On Broadway James Riordan played Frank Whitworth in Jerusalem (play) with Mark Rylance, and in The Elephant Man (play) with Billy Crudup, Kate Burton and Rupert Graves, The Daily News (New York) review of The Elephant Man called his performance "wonderful" in a "variety of roles" and from Curtain UP "The supporting cast is also well chosen, with especially good work from Jack Gilpin, and James Riordan" James Riordan's other Broadway credits are "Dance of Death" starring Helen Mirren and Ian McKellen and the comedy Noises Off by Michael Frayn,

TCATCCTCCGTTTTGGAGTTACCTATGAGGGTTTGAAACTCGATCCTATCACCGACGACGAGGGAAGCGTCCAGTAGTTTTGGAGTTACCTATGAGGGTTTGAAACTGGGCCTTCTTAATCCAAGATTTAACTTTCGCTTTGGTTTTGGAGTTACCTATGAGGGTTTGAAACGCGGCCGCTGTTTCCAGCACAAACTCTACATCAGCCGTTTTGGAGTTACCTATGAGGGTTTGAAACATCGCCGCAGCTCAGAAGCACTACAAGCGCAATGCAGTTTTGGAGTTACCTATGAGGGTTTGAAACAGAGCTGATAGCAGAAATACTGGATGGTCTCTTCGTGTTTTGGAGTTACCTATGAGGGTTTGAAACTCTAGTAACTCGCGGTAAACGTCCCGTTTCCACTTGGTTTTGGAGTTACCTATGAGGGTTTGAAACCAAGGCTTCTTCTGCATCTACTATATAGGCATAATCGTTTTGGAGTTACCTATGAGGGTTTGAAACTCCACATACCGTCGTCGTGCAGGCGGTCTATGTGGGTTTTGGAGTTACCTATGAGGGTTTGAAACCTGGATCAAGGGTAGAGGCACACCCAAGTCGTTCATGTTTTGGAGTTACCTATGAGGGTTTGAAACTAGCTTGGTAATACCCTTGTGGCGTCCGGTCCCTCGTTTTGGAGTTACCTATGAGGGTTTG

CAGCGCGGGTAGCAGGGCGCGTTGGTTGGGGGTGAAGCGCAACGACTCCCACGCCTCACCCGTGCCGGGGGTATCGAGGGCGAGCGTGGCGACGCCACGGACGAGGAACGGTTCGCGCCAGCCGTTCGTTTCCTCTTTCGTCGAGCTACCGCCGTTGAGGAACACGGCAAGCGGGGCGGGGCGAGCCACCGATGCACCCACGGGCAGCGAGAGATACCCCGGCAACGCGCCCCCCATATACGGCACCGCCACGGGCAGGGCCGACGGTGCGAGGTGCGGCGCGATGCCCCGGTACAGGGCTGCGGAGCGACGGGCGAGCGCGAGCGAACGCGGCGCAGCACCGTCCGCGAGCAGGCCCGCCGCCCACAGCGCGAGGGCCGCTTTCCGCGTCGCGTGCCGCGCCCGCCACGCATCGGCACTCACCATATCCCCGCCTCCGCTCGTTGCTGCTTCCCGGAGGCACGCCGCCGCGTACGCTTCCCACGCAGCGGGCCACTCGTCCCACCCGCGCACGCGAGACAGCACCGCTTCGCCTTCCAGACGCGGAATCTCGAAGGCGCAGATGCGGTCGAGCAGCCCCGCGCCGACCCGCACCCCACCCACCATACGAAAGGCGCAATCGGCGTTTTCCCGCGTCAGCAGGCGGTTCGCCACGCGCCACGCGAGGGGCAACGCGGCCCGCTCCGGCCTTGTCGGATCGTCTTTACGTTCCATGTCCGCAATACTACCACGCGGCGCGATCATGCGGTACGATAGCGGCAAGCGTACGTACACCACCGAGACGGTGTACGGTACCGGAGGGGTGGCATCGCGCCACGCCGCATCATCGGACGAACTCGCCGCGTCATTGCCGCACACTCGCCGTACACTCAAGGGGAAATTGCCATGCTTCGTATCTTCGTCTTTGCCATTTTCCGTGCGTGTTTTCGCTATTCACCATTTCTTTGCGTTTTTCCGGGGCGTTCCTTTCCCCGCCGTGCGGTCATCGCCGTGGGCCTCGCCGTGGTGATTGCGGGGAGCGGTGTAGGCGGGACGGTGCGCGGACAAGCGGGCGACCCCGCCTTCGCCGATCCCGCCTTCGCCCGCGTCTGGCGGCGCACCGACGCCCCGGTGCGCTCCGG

Off-Broadway James Riordan portrayed Victorian art critic John Ruskin in The Countess by Gregory Murphy at both the Samuel Beckett and later the Lamb's Theatre Theater. The New York Times called the performance "excellent". And Time Out (magazine) wrote "Riordan and Woodward have a thrilling, tightly wound confidence on stage. These are two heavyweight performances" TheaterMania wrote "James Riordan gives a stunning performance in what may well be the play's most difficult role. Ostensibly playing the villain, Riordan gives his Ruskin dignity and vulnerability. He is, in the end, as much a victim as Effie. As the plot unfolds, you can see the character's arrogance as well as his shame"; and from The Star Ledger "Riordan is impressive as Ruskin, expansive to the point of tears as the critic describes a work of art that he finds beautiful, yet curiously chill when he encounters genuine emotions" The New York Press wrote of the performance ''“What impresses itself most on the mind and memory are the two central performances. – I fully appreciated the artistry in Mr. Riordan's performance as the famous art critic, evincing in the play's opening moments a kind of scholarly preening that is neither ridiculous nor unattractive, a lecture-hall combination of magnanimity and authority that keeps us wondering, long afterward, precisely what we're seeing, even if we already know the story. There's a good deal of grace and nuance in his portrait of Ruskin as a man who is moved almost to the point of tears by art, for whom Beauty and the idea of it are two separate things. And there's a chilling accuracy in the way he manages to capture the difference between the way certain men behave with their wives, and the way they talk about them with other men. But more than petulance, what we hear in his voice when he speaks of "what she was once" and "what she might be" is romance for the past and the romance of ideal possibility, and we see a man who overvalues both”'' Clive Barnes of The New York Post wrote " The play is nicely acted, with James Riordan as an appropriately smug and testy Ruskin"